Today, we’re going to talk about the importance of getting comfortable with holding attention.
People tend to respond to others who are comfortable with attention in different ways: some people admire it, some people cringe at it, some people get annoyed…you can learn a lot about yourself by the way you respond to people holding attention without issue.
I want to start with this: there’s a difference between trying to get attention and being able to hold attention, and your ability to discern between the two will be the difference between you being able to get vulnerable and build a supportive relationship, and you not being able to open up and be seen by your partner.
There’s this thing that happens where, when we receive attention, we think it’s because we look like someone who is trying to get it. We either perceive ourselves that way, or we fear others will.
Because of this fear, we think that if we accept that attention—if we accept a compliment, share how we feel, etcetera, people are going to get the wrong idea about us.
Here’s the truth: attention isn’t the enemy. And we need to reframe our feelings around it.
When it comes to feminine energy, the wounded version of feminine energy is competitiveness and comparison.
Feminine energy speaks to abundance and how it speaks to, um, like an overflow or there’s no limitations. There’s no bounds to things. But when we have a wounded feminine energy, we actually feel like we’re in a competition for resources. Attention being one of them.
This sense of attention being a limited resource can result in slight guilt surrounding receiving attention, which is why we tend to feel like we have to do our part and give that good attention right back.
If somebody is giving us a compliment, and we are able to hold attention, we don’t feel the need to release that energy back to them. Instead of feeling like we have to shove the attention off of us because we don’t know what to do with it or because we feel bad about holding it, we can just accept it and be thankful for it.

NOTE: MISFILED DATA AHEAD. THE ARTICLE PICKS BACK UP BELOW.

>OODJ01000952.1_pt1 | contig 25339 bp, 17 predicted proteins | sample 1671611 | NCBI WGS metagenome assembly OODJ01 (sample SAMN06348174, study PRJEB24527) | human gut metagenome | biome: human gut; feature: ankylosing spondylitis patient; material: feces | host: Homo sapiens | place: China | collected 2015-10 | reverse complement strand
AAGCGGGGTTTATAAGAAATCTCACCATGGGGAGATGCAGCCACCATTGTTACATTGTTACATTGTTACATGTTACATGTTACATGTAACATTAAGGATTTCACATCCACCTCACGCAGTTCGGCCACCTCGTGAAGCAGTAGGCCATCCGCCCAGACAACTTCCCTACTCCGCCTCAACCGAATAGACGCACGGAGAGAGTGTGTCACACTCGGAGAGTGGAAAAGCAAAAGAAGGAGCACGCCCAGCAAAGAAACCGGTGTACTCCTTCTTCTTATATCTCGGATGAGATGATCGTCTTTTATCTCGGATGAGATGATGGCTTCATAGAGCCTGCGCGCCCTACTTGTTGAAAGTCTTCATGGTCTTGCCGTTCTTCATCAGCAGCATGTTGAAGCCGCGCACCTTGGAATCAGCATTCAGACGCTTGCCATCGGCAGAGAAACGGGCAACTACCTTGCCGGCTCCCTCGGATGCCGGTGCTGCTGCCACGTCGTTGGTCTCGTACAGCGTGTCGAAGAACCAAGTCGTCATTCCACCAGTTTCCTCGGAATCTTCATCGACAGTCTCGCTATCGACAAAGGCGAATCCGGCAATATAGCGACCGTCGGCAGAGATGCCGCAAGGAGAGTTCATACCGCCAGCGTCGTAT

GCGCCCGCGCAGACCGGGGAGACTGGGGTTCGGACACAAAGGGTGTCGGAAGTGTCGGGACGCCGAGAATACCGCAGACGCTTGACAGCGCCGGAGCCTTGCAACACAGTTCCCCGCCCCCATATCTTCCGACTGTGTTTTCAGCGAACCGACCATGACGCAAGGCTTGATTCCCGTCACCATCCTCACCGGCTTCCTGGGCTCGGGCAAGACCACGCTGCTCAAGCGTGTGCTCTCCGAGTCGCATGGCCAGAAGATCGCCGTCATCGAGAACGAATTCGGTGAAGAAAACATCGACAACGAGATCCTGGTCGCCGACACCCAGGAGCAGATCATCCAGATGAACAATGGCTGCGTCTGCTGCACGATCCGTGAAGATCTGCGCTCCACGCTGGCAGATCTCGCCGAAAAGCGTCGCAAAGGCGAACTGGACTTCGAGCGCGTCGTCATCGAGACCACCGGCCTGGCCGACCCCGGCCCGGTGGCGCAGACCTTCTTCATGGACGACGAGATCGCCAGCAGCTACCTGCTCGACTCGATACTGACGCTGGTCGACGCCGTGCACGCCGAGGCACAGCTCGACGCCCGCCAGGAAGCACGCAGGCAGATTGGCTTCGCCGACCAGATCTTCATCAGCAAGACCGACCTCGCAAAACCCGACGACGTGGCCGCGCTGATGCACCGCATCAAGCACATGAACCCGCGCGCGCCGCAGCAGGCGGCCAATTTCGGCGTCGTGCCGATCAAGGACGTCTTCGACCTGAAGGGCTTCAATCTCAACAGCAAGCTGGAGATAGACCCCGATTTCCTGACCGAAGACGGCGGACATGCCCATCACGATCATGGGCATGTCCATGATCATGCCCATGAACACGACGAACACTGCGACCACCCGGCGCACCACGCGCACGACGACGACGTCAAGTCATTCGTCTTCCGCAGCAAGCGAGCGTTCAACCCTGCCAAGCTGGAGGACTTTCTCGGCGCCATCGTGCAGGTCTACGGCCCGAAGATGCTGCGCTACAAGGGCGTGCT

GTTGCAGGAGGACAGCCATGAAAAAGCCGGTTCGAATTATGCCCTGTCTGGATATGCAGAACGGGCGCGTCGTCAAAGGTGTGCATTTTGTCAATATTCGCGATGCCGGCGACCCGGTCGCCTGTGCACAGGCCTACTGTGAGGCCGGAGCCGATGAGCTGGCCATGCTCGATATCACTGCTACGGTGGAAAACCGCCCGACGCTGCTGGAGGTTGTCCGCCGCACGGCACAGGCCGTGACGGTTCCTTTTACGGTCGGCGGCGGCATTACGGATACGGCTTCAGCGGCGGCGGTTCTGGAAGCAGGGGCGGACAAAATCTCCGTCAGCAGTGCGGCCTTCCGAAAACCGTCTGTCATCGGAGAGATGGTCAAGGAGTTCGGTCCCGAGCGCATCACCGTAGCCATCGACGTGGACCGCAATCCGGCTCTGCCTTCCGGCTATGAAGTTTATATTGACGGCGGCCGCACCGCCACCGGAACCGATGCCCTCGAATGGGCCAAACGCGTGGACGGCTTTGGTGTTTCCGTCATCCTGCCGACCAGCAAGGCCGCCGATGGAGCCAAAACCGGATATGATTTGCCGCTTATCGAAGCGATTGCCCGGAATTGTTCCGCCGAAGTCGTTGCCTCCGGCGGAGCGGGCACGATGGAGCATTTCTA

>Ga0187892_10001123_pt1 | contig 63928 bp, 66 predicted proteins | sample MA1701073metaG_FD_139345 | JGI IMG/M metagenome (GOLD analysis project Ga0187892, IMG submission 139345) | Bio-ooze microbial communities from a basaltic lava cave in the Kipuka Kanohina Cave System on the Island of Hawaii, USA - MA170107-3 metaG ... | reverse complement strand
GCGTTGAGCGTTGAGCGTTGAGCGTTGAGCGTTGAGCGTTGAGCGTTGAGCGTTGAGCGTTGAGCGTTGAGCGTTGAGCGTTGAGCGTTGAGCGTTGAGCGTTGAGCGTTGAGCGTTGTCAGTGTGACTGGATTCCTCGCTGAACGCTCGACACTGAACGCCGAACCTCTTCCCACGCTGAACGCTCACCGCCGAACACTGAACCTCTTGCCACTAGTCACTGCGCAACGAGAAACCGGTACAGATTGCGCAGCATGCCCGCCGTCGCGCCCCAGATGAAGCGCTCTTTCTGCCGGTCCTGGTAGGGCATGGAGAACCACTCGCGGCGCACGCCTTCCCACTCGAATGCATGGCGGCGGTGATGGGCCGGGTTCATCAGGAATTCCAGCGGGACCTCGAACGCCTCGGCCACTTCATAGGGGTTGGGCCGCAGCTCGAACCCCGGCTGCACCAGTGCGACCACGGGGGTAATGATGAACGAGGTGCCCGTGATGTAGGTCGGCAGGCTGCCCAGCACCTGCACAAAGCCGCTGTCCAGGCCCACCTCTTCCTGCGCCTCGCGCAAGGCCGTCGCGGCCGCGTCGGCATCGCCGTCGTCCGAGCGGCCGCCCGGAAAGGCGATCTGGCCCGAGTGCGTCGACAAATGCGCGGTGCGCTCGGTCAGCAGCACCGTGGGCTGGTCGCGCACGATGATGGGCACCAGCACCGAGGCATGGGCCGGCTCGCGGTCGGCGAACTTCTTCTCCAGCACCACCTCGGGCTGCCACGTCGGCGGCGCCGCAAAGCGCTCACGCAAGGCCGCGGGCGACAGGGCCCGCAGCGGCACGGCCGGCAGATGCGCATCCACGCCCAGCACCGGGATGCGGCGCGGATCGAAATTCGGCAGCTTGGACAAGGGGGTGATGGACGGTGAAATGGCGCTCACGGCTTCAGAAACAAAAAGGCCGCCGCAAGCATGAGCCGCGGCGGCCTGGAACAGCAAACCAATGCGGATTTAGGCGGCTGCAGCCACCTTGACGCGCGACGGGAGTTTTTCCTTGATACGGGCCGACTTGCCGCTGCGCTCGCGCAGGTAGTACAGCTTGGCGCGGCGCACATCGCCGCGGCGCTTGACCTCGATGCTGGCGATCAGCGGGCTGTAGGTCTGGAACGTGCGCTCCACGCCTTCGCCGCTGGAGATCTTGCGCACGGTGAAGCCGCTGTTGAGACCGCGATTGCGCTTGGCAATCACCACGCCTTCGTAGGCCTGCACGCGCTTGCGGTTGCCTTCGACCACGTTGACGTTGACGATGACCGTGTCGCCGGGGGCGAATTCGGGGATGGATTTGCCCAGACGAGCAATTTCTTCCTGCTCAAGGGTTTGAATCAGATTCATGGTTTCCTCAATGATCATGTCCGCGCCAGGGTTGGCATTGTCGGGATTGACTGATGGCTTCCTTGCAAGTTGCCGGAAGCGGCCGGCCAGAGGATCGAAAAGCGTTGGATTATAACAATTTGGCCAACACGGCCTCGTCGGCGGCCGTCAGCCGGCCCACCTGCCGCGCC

This guilt comes from us confusing the act of receiving attention with the act of seeking attention. We feel if we receive attention, we’ve somehow sought it out in some way, therefore taking it away from others. But that’s not actually the case.
Furthermore, when we aren’t capable of holding attention, we might end up projecting onto other people. Maybe we see people with colorfully dyed hair, a luxury car, fancy clothes, whatever it might be, and we think they’re seeking attention…but in actuality, they’re just able to hold it. They’re not worried about people looking at them in a certain way based on what they have.
Let me give an example from my own life. A couple of years ago, I was out getting boba, and I saw this one guy, and he was dancing in the middle of the parking lot with his AirPods in.
You know what my first thought was? It was, “Is he drunk? Why is he dancing? What’s he doing out here? I mean, come on, it’s a parking lot.”